It was a strange mix of sense of community “we’re in this together” and friendly rivalry between the colours. There was a lot of joking “can I see your tickets please?” mimicked one as they entered, or “you all look like a bunch of lobsters” or “bit of sunburn then?”. There was a fair amount of not-always-subtle downward glancing as people checked each other out. Very optimistic at 13 degrees Celsius!
The centre of the golden ring was then lined by a row of red for another photo. After that we all moved forward slowly to surround the statue. We needed to do that in 2 takes, as 2 over-enthusiastic Reds raced forward, and Spencer wanted it to be a slow motion shot. And once we had all crowded together he mad us lie down. Easier for those on the outside than those on the inside – some of them remained crouching to get as close to the ground as possible.
Next, Spencer had us move to the steps of the Opera House and line up in 7 bands of alternating red and gold masses of people flowing down the steps. This is when we had one of the most heart-warming moments of the morning – an older man was struggling to leave the square – his feet must have been hurting too much on the cobblestones. And without any prompting, 2 young men walked over and raised him under each arm and carried him off the pavers. Needless to say there were many smiles and much applause for them ☺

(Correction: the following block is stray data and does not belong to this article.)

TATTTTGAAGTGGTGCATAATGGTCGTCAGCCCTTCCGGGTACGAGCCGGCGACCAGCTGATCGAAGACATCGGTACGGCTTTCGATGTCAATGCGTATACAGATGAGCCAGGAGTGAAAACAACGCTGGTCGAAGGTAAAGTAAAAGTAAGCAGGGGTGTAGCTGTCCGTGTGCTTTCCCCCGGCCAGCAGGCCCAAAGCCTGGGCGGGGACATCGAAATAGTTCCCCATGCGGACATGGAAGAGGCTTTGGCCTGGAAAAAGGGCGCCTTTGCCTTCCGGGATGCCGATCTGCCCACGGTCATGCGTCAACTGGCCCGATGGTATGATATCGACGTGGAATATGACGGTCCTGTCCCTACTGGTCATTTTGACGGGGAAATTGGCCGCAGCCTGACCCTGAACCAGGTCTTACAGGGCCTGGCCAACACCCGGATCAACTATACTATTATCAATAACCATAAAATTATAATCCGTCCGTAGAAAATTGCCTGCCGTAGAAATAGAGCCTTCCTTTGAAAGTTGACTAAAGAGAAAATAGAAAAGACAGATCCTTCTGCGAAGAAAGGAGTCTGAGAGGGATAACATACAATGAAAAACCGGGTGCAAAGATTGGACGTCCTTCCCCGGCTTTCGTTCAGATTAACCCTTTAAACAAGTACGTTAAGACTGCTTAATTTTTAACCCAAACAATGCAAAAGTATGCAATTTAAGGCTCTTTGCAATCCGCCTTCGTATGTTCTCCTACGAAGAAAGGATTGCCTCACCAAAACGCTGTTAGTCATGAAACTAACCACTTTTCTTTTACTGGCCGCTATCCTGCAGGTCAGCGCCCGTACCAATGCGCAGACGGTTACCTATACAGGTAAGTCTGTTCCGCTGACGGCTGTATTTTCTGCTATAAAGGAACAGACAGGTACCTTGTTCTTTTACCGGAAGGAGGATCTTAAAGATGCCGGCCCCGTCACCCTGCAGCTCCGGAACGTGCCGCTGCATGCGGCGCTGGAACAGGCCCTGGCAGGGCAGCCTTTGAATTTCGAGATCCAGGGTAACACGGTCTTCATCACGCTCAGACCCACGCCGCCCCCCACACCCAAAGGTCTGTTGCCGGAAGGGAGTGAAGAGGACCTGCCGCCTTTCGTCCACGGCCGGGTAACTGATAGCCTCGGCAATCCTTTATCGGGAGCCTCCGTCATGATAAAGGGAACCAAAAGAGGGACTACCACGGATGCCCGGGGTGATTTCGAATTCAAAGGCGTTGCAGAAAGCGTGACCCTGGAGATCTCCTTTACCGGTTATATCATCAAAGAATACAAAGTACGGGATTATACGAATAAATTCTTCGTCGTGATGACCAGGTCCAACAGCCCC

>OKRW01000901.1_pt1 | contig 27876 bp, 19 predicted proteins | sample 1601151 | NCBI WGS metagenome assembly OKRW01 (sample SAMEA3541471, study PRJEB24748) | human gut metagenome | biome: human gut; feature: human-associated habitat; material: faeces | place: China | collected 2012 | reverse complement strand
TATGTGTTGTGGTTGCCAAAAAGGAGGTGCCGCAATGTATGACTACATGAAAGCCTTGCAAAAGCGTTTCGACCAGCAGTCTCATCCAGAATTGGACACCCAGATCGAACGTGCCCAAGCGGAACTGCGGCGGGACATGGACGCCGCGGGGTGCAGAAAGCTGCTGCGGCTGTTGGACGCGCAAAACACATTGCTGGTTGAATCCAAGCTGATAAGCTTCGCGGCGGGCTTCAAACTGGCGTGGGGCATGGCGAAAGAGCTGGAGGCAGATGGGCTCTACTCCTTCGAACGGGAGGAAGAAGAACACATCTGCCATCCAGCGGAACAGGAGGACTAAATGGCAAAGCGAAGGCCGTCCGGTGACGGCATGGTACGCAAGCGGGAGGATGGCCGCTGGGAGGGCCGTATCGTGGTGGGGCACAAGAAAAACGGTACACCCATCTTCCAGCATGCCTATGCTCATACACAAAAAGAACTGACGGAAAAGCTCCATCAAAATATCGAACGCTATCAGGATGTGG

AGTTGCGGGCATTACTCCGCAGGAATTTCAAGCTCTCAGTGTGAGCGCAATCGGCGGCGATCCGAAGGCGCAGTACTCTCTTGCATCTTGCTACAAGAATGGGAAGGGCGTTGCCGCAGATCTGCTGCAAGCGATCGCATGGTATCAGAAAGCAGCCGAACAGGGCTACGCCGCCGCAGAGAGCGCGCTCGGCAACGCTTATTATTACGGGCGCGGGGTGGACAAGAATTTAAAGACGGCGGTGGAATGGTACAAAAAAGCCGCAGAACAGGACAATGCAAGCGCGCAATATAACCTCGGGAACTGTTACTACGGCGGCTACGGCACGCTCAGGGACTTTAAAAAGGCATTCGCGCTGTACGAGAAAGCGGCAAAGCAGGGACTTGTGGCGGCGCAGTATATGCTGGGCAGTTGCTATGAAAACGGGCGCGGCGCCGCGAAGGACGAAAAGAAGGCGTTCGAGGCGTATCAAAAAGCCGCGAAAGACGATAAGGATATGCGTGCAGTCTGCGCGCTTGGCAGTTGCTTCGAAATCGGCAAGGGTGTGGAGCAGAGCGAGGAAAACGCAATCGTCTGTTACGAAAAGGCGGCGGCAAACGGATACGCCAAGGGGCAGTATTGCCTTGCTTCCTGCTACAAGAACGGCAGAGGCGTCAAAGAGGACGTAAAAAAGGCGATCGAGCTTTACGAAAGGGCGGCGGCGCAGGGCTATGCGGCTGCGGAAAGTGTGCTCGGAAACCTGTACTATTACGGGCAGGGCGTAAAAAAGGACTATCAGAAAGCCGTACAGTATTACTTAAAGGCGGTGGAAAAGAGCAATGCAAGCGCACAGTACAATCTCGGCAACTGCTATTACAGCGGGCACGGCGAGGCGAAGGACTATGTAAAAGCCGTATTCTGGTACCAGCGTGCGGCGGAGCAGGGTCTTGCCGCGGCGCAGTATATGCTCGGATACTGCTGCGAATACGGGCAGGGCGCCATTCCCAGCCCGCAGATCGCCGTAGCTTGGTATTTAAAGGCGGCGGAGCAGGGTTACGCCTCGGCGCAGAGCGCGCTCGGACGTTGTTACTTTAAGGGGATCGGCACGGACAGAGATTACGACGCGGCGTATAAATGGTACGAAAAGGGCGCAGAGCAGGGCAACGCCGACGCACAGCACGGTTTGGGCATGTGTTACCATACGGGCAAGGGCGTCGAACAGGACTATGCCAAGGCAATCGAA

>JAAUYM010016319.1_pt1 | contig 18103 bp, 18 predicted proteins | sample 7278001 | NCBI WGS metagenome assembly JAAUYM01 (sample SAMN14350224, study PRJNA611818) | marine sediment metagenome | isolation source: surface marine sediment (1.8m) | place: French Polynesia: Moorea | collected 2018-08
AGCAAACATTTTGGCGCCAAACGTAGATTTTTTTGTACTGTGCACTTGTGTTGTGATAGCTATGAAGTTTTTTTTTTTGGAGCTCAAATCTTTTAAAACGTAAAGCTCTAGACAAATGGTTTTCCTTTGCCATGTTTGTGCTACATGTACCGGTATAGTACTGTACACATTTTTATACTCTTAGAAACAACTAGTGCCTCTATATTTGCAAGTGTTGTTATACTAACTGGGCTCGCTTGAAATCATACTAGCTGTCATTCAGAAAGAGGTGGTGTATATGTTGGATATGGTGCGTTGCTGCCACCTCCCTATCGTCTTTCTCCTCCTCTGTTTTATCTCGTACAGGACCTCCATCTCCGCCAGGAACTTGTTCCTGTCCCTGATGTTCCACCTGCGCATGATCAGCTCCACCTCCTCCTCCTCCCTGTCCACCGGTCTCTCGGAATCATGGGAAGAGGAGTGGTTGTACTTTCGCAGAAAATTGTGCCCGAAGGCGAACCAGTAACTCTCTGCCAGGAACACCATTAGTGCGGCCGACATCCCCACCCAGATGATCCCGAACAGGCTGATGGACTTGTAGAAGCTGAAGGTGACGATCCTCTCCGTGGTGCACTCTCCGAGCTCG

It struck me that it must be amazing to have such power – to make over 1000 people leave their comfort zone, get naked together, and do what you ask them to do. Most of them wouldn’t lie down on the square in clothes on a good day – and now they did it without questions on a cold morning.
I also noticed again the complete spectrum of body shapes and sizes that were represented – from the almost anorexic, via the ordinary, and the gym bunnies to the very large. We were all the same for a morning.